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NEW BRUNSWICK, NJ–A major shareholder in Johnson & Johnson (J&J) has urged several activists to pressure the Hub-City-based consumer products giant to split up its three divisions into separate companies, according to a Reuters report.
J&J’s three divisions include its consumer products subsidiary, pharmaceuticals subsidiary, and medical devices subsidiary.
Sources said the investor, Artisan Partners, hopes the split would unlock as much as $90 billion in enterprise value, according to the report.
The shareholder also suggested that J&J should replace board members and review “standards for executive pay and financial reporting,” writes Reuters, citing documents the news outlet has seen.
“In a presentation to [J&J] last year that was seen by Reuters, Artisan said the firm has significantly underperformed its peers across each of its major divisions, due partly to opaque financial reporting and flawed executive compensation,” reads the report.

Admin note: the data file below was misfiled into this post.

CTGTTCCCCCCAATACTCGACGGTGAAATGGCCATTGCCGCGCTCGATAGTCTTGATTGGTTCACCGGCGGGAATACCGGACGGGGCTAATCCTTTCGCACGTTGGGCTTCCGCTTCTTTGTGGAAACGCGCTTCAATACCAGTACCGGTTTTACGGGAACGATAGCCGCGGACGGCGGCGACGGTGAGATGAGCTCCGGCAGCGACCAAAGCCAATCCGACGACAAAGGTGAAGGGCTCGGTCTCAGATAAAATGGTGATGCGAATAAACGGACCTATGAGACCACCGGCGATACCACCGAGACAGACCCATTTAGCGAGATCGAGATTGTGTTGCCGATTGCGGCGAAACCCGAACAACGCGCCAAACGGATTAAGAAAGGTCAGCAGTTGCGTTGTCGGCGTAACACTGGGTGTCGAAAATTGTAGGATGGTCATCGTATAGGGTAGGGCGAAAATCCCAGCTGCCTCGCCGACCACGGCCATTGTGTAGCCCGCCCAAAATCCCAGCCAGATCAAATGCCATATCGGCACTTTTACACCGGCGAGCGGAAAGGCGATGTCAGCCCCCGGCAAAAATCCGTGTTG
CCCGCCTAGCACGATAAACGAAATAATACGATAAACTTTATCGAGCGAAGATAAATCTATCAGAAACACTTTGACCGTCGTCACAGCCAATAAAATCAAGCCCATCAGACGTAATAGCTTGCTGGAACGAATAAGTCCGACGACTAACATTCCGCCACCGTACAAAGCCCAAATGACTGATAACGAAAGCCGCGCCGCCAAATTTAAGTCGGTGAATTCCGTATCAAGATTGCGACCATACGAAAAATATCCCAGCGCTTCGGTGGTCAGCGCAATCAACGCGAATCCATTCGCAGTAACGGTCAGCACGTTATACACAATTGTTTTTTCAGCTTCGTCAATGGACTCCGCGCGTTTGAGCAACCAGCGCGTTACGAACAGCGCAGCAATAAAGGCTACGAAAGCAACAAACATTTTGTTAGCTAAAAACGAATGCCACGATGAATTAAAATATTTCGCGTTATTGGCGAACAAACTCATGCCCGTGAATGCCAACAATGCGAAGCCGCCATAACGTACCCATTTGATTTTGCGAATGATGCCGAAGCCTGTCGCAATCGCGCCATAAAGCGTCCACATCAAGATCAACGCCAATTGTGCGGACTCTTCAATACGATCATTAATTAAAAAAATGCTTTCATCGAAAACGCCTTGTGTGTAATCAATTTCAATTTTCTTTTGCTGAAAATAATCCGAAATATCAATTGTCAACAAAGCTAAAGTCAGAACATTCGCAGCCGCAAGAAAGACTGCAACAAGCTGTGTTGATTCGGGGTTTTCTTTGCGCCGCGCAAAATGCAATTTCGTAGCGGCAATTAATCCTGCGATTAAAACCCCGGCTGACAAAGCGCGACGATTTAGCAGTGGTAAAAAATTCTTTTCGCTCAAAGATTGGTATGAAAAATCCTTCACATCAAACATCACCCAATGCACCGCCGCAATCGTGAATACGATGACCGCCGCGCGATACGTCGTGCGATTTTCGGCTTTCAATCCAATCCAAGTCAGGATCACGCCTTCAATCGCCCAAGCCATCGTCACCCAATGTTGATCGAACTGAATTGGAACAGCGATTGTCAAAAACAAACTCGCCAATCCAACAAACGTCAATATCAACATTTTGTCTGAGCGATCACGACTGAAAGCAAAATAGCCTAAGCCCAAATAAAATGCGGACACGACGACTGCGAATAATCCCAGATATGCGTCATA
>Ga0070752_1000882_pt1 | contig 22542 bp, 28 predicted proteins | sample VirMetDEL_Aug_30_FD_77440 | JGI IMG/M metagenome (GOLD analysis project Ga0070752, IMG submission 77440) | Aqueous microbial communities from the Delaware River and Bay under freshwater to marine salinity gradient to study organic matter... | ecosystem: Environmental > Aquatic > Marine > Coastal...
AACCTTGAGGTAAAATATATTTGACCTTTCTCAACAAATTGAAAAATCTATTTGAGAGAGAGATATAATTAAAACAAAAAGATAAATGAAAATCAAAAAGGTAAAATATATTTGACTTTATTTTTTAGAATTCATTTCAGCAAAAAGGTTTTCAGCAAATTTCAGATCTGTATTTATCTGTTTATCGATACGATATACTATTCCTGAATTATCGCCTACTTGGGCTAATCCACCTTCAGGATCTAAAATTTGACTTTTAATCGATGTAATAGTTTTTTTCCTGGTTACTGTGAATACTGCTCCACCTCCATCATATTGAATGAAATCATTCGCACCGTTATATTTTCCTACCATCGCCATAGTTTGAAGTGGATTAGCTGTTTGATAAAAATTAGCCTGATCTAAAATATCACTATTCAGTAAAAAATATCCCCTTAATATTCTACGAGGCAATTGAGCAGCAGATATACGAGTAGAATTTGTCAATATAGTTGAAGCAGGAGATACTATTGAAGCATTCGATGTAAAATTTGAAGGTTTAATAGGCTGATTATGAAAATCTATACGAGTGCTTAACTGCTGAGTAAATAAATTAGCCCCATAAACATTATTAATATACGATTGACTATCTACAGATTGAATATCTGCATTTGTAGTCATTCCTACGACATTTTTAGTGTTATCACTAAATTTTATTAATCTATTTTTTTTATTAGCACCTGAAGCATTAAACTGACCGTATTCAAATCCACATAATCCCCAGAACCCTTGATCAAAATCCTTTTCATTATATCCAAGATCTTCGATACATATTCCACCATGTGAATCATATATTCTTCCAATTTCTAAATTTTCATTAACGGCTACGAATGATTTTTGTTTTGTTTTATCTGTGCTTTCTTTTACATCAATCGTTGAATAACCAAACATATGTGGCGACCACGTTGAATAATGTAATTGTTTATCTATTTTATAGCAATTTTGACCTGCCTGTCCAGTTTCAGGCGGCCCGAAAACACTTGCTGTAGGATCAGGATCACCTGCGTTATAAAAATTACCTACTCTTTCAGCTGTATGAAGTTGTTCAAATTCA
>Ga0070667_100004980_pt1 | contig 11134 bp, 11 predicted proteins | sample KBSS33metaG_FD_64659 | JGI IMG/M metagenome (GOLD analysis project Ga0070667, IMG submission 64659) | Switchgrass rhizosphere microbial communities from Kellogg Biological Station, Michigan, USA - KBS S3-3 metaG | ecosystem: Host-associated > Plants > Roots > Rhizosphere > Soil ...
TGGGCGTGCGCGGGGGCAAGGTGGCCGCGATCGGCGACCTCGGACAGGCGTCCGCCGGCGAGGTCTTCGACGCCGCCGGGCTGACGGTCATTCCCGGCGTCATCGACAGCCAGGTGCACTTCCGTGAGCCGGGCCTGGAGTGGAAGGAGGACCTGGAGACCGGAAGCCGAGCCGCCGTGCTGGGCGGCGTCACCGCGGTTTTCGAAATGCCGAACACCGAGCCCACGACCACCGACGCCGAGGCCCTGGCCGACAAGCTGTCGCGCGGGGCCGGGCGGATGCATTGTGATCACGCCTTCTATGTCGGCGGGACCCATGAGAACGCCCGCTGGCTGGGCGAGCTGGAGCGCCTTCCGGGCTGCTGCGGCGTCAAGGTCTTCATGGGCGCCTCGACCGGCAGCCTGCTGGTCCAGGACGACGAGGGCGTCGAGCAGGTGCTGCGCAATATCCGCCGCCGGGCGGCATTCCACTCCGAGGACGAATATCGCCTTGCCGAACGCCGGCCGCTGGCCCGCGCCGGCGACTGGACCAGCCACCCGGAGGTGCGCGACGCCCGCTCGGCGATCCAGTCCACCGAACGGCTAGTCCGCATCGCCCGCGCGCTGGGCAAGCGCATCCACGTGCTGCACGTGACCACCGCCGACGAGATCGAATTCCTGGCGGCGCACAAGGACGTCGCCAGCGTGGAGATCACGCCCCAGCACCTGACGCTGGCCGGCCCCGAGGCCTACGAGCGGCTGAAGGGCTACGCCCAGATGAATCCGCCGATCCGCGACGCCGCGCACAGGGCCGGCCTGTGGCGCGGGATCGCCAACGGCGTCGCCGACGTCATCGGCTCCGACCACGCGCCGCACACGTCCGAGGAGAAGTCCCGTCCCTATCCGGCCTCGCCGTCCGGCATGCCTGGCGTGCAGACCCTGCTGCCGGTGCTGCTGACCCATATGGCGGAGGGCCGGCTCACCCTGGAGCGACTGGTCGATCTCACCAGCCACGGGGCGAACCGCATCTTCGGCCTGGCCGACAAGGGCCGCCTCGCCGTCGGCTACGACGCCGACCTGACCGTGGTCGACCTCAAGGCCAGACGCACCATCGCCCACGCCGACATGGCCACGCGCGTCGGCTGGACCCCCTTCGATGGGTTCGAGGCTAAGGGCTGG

J&J is under scrutiny “as rival healthcare companies increasingly focus on a handful of areas of competitive advantage, while exiting other areas through divestitures or spin offs,” says the report.
A J&J spokesperson declined a request for comment but referenced remarks the company made during its investor presentation on January 26.
“Because of our broad base across healthcare, we are uniquely positioned to be a partner of choice,” said Alex Gorsky, chairman and chief executive officer of J&J.
“This broad-based structure has helped us deliver strong, consistent and sustainable financial performance.”
J&J recently announced that it is cutting 3,000 jobs in its struggling medical devices division.
Gorsky reportedly received a multimillion-dollar raise last year when J&J’s board increased his pay package to nearly $25 million. The package included more cash and much more J&J stock, as well as other options.
Paul Stoffels, the company’s chief science officer and worldwide pharma chairman, received $10.69 million in J&J stock, which helped catapult his total compensation to $18.34 million for the year – more than double the year before.
The company managed to post fourth-quarter earnings on January 26 which are more optimistic than forecasts. However, its revenue projections for this year could be better – they are below financial analysts’ estimates.
Dave is an award-winning business reporter who has authored over 200 articles for New Brunswick Today.